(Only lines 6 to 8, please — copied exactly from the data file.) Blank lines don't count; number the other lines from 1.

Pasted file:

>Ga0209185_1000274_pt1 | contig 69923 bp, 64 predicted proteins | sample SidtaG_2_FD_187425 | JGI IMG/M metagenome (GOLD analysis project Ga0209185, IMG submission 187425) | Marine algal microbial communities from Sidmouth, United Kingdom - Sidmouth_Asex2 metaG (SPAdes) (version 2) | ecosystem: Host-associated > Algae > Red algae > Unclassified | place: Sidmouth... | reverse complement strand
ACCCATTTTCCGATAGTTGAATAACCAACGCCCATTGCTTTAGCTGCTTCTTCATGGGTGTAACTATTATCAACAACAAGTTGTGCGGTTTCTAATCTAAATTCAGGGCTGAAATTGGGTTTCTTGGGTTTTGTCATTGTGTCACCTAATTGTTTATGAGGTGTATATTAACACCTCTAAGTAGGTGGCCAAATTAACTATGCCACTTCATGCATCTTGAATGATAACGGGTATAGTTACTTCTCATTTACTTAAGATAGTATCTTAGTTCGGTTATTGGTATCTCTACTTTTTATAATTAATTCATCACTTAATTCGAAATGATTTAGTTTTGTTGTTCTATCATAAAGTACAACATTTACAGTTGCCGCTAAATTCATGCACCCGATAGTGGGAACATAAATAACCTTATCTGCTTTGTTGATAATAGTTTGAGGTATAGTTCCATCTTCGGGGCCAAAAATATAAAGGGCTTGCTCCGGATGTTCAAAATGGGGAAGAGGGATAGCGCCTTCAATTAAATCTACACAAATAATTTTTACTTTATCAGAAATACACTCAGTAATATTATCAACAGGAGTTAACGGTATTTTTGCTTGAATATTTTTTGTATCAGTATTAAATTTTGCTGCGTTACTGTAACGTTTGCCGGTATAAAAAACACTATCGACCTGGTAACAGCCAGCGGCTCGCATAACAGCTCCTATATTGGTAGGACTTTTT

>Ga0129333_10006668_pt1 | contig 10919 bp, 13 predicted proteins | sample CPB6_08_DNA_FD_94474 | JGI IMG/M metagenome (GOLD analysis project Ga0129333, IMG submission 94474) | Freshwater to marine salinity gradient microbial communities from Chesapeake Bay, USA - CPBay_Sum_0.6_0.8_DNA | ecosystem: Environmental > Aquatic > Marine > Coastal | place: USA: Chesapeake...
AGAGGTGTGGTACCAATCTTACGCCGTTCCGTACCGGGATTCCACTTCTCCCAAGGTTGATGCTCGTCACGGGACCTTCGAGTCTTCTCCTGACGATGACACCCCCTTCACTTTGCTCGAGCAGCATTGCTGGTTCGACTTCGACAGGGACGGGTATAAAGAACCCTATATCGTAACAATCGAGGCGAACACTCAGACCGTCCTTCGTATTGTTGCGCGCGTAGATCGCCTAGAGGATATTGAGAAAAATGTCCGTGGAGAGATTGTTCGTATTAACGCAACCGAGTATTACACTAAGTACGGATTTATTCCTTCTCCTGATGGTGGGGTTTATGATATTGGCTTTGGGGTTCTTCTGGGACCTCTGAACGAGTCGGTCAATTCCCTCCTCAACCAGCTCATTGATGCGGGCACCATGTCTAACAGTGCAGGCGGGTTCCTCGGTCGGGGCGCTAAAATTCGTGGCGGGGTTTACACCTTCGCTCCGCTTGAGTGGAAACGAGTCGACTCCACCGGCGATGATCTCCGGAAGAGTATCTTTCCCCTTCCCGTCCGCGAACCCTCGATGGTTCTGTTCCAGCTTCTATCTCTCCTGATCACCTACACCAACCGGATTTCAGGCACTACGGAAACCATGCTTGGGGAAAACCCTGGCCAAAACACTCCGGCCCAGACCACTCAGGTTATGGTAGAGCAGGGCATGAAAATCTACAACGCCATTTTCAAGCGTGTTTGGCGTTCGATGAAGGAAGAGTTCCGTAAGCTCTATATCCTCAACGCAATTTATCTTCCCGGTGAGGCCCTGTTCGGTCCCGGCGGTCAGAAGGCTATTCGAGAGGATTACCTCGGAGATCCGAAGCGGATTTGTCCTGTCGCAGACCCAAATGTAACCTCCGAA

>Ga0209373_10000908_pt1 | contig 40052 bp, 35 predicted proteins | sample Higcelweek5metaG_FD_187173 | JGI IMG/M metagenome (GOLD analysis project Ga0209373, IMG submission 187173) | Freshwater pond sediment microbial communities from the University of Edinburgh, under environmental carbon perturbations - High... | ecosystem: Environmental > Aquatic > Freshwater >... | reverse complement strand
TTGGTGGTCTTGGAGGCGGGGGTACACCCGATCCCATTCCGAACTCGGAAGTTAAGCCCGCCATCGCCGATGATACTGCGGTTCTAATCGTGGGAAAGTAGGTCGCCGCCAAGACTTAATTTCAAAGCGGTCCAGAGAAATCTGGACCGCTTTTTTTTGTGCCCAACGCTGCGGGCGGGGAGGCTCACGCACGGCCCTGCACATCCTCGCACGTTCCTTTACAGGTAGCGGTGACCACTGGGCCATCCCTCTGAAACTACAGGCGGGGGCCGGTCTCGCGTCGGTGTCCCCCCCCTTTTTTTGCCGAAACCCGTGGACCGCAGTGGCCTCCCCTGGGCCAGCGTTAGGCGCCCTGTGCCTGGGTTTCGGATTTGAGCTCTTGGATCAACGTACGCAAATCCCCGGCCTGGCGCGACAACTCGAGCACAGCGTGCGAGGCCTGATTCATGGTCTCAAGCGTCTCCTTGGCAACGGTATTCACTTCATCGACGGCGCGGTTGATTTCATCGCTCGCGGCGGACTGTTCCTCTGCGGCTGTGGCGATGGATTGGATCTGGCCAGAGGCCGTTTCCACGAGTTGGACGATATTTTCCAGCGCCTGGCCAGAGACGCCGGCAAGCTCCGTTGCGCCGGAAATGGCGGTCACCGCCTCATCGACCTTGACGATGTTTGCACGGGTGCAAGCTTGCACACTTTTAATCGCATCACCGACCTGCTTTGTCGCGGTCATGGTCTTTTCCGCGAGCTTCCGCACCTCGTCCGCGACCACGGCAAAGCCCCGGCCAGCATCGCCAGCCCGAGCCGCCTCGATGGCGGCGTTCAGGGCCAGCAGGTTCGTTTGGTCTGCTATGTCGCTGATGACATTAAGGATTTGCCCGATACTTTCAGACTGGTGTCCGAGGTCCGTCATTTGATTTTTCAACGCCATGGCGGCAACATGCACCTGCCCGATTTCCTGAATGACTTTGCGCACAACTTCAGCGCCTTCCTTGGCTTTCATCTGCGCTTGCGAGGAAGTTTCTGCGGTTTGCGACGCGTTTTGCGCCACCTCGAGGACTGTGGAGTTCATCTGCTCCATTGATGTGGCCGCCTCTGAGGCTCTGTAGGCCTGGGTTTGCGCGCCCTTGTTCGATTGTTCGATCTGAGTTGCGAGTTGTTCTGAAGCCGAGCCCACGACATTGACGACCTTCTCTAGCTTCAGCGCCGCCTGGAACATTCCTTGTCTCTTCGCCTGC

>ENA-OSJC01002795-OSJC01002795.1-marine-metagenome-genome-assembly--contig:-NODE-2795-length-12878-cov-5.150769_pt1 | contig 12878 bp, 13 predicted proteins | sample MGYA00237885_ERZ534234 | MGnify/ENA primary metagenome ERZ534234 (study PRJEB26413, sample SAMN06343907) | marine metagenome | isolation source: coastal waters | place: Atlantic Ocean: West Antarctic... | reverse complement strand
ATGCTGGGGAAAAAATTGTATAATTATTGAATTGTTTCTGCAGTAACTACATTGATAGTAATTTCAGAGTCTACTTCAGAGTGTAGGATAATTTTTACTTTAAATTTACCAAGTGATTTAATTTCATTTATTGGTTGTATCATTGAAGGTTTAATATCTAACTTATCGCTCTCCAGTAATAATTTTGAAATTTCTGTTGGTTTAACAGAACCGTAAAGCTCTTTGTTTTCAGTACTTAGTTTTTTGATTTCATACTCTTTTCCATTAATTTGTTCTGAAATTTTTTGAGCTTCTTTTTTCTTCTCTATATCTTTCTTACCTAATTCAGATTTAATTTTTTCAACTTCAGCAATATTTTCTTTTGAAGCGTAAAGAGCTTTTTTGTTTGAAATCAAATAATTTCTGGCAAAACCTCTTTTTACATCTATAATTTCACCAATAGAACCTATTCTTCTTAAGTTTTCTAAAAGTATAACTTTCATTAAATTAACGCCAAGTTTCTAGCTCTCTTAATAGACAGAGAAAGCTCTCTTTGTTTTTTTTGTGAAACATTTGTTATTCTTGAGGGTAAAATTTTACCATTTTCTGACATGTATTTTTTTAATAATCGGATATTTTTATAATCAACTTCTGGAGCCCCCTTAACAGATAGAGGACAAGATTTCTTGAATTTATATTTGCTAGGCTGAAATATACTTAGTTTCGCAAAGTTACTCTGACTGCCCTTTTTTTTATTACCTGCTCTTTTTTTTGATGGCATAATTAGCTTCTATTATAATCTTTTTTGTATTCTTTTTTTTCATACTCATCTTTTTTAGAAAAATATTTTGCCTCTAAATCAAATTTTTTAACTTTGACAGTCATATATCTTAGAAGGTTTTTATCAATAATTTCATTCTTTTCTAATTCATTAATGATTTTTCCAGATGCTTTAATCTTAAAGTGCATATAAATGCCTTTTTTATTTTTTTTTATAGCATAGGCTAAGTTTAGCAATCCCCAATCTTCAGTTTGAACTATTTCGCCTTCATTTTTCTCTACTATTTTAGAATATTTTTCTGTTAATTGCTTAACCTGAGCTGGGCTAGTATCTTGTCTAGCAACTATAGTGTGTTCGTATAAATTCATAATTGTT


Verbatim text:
TTGGTGGTCTTGGAGGCGGGGGTACACCCGATCCCATTCCGAACTCGGAAGTTAAGCCCGCCATCGCCGATGATACTGCGGTTCTAATCGTGGGAAAGTAGGTCGCCGCCAAGACTTAATTTCAAAGCGGTCCAGAGAAATCTGGACCGCTTTTTTTTGTGCCCAACGCTGCGGGCGGGGAGGCTCACGCACGGCCCTGCACATCCTCGCACGTTCCTTTACAGGTAGCGGTGACCACTGGGCCATCCCTCTGAAACTACAGGCGGGGGCCGGTCTCGCGTCGGTGTCCCCCCCCTTTTTTTGCCGAAACCCGTGGACCGCAGTGGCCTCCCCTGGGCCAGCGTTAGGCGCCCTGTGCCTGGGTTTCGGATTTGAGCTCTTGGATCAACGTACGCAAATCCCCGGCCTGGCGCGACAACTCGAGCACAGCGTGCGAGGCCTGATTCATGGTCTCAAGCGTCTCCTTGGCAACGGTATTCACTTCATCGACGGCGCGGTTGATTTCATCGCTCGCGGCGGACTGTTCCTCTGCGGCTGTGGCGATGGATTGGATCTGGCCAGAGGCCGTTTCCACGAGTTGGACGATATTTTCCAGCGCCTGGCCAGAGACGCCGGCAAGCTCCGTTGCGCCGGAAATGGCGGTCACCGCCTCATCGACCTTGACGATGTTTGCACGGGTGCAAGCTTGCACACTTTTAATCGCATCACCGACCTGCTTTGTCGCGGTCATGGTCTTTTCCGCGAGCTTCCGCACCTCGTCCGCGACCACGGCAAAGCCCCGGCCAGCATCGCCAGCCCGAGCCGCCTCGATGGCGGCGTTCAGGGCCAGCAGGTTCGTTTGGTCTGCTATGTCGCTGATGACATTAAGGATTTGCCCGATACTTTCAGACTGGTGTCCGAGGTCCGTCATTTGATTTTTCAACGCCATGGCGGCAACATGCACCTGCCCGATTTCCTGAATGACTTTGCGCACAACTTCAGCGCCTTCCTTGGCTTTCATCTGCGCTTGCGAGGAAGTTTCTGCGGTTTGCGACGCGTTTTGCGCCACCTCGAGGACTGTGGAGTTCATCTGCTCCATTGATGTGGCCGCCTCTGAGGCTCTGTAGGCCTGGGTTTGCGCGCCCTTGTTCGATTGTTCGATCTGAGTTGCGAGTTGTTCTGAAGCCGAGCCCACGACATTGACGACCTTCTCTAGCTTCAGCGCCGCCTGGAACATTCCTTGTCTCTTCGCCTGC

>ENA-OSJC01002795-OSJC01002795.1-marine-metagenome-genome-assembly--contig:-NODE-2795-length-12878-cov-5.150769_pt1 | contig 12878 bp, 13 predicted proteins | sample MGYA00237885_ERZ534234 | MGnify/ENA primary metagenome ERZ534234 (study PRJEB26413, sample SAMN06343907) | marine metagenome | isolation source: coastal waters | place: Atlantic Ocean: West Antarctic... | reverse complement strand
ATGCTGGGGAAAAAATTGTATAATTATTGAATTGTTTCTGCAGTAACTACATTGATAGTAATTTCAGAGTCTACTTCAGAGTGTAGGATAATTTTTACTTTAAATTTACCAAGTGATTTAATTTCATTTATTGGTTGTATCATTGAAGGTTTAATATCTAACTTATCGCTCTCCAGTAATAATTTTGAAATTTCTGTTGGTTTAACAGAACCGTAAAGCTCTTTGTTTTCAGTACTTAGTTTTTTGATTTCATACTCTTTTCCATTAATTTGTTCTGAAATTTTTTGAGCTTCTTTTTTCTTCTCTATATCTTTCTTACCTAATTCAGATTTAATTTTTTCAACTTCAGCAATATTTTCTTTTGAAGCGTAAAGAGCTTTTTTGTTTGAAATCAAATAATTTCTGGCAAAACCTCTTTTTACATCTATAATTTCACCAATAGAACCTATTCTTCTTAAGTTTTCTAAAAGTATAACTTTCATTAAATTAACGCCAAGTTTCTAGCTCTCTTAATAGACAGAGAAAGCTCTCTTTGTTTTTTTTGTGAAACATTTGTTATTCTTGAGGGTAAAATTTTACCATTTTCTGACATGTATTTTTTTAATAATCGGATATTTTTATAATCAACTTCTGGAGCCCCCTTAACAGATAGAGGACAAGATTTCTTGAATTTATATTTGCTAGGCTGAAATATACTTAGTTTCGCAAAGTTACTCTGACTGCCCTTTTTTTTATTACCTGCTCTTTTTTTTGATGGCATAATTAGCTTCTATTATAATCTTTTTTGTATTCTTTTTTTTCATACTCATCTTTTTTAGAAAAATATTTTGCCTCTAAATCAAATTTTTTAACTTTGACAGTCATATATCTTAGAAGGTTTTTATCAATAATTTCATTCTTTTCTAATTCATTAATGATTTTTCCAGATGCTTTAATCTTAAAGTGCATATAAATGCCTTTTTTATTTTTTTTTATAGCATAGGCTAAGTTTAGCAATCCCCAATCTTCAGTTTGAACTATTTCGCCTTCATTTTTCTCTACTATTTTAGAATATTTTTCTGTTAATTGCTTAACCTGAGCTGGGCTAGTATCTTGTCTAGCAACTATAGTGTGTTCGTATAAATTCATAATTGTT